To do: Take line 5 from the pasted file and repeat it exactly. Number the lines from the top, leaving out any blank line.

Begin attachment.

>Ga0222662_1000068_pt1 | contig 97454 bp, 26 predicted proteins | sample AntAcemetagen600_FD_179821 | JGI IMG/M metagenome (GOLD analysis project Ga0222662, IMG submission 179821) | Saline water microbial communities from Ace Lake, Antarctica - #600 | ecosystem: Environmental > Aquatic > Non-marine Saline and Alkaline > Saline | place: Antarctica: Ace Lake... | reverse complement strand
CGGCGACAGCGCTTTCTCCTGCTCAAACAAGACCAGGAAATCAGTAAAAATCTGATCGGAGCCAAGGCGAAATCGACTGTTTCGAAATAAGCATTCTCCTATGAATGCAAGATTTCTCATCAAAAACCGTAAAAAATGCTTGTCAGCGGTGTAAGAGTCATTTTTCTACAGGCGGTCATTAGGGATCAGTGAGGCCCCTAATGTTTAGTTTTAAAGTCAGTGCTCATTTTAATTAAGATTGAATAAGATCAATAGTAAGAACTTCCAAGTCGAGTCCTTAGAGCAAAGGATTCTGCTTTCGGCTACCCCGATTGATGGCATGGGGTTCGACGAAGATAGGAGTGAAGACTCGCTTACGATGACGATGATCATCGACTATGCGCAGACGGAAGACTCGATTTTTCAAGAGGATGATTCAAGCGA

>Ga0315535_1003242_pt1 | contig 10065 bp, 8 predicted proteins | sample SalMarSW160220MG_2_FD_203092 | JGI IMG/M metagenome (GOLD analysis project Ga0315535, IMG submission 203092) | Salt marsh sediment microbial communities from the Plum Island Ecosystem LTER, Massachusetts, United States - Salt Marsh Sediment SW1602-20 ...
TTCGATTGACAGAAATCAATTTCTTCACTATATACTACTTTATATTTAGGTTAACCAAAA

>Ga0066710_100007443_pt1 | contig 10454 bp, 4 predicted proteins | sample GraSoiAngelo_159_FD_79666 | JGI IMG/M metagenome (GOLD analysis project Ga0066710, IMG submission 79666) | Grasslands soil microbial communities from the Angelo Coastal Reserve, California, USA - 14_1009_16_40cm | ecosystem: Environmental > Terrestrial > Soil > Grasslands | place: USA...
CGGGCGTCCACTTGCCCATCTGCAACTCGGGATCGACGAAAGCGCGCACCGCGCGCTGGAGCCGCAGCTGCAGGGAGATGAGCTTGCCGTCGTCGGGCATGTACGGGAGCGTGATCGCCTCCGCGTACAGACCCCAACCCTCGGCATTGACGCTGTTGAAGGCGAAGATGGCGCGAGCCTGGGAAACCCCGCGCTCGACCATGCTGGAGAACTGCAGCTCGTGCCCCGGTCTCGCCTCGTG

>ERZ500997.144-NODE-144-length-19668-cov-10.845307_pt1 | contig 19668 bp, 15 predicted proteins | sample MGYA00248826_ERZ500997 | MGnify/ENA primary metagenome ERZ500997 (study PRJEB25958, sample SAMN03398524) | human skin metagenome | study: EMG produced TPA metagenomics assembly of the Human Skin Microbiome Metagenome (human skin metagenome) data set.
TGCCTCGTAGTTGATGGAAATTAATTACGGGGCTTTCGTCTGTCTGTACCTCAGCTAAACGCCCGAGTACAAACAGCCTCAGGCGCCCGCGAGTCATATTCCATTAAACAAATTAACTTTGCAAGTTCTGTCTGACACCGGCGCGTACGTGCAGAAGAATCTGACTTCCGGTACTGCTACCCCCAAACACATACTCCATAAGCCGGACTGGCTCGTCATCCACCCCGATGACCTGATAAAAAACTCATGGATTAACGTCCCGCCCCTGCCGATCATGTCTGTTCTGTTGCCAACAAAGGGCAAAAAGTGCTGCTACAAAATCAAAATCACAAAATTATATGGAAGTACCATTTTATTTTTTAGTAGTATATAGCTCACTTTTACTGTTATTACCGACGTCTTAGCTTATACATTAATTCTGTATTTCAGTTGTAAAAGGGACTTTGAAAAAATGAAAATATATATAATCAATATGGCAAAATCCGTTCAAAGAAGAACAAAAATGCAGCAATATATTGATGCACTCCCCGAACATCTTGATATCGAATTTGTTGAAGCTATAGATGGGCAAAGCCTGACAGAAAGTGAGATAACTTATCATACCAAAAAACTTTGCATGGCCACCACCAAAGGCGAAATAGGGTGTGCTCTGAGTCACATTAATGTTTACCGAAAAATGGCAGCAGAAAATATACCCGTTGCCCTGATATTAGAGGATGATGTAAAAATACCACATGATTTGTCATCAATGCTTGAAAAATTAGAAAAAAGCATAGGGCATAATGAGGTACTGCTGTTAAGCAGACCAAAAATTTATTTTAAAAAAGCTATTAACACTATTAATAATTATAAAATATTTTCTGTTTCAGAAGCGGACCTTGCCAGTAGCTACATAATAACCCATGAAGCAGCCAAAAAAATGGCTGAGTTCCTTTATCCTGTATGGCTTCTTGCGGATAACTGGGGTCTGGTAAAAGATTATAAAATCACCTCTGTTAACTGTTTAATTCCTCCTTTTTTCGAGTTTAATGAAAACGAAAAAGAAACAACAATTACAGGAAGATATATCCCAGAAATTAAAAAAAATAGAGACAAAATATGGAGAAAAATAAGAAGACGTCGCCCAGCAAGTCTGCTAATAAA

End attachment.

>Ga0066710_100007443_pt1 | contig 10454 bp, 4 predicted proteins | sample GraSoiAngelo_159_FD_79666 | JGI IMG/M metagenome (GOLD analysis project Ga0066710, IMG submission 79666) | Grasslands soil microbial communities from the Angelo Coastal Reserve, California, USA - 14_1009_16_40cm | ecosystem: Environmental > Terrestrial > Soil > Grasslands | place: USA...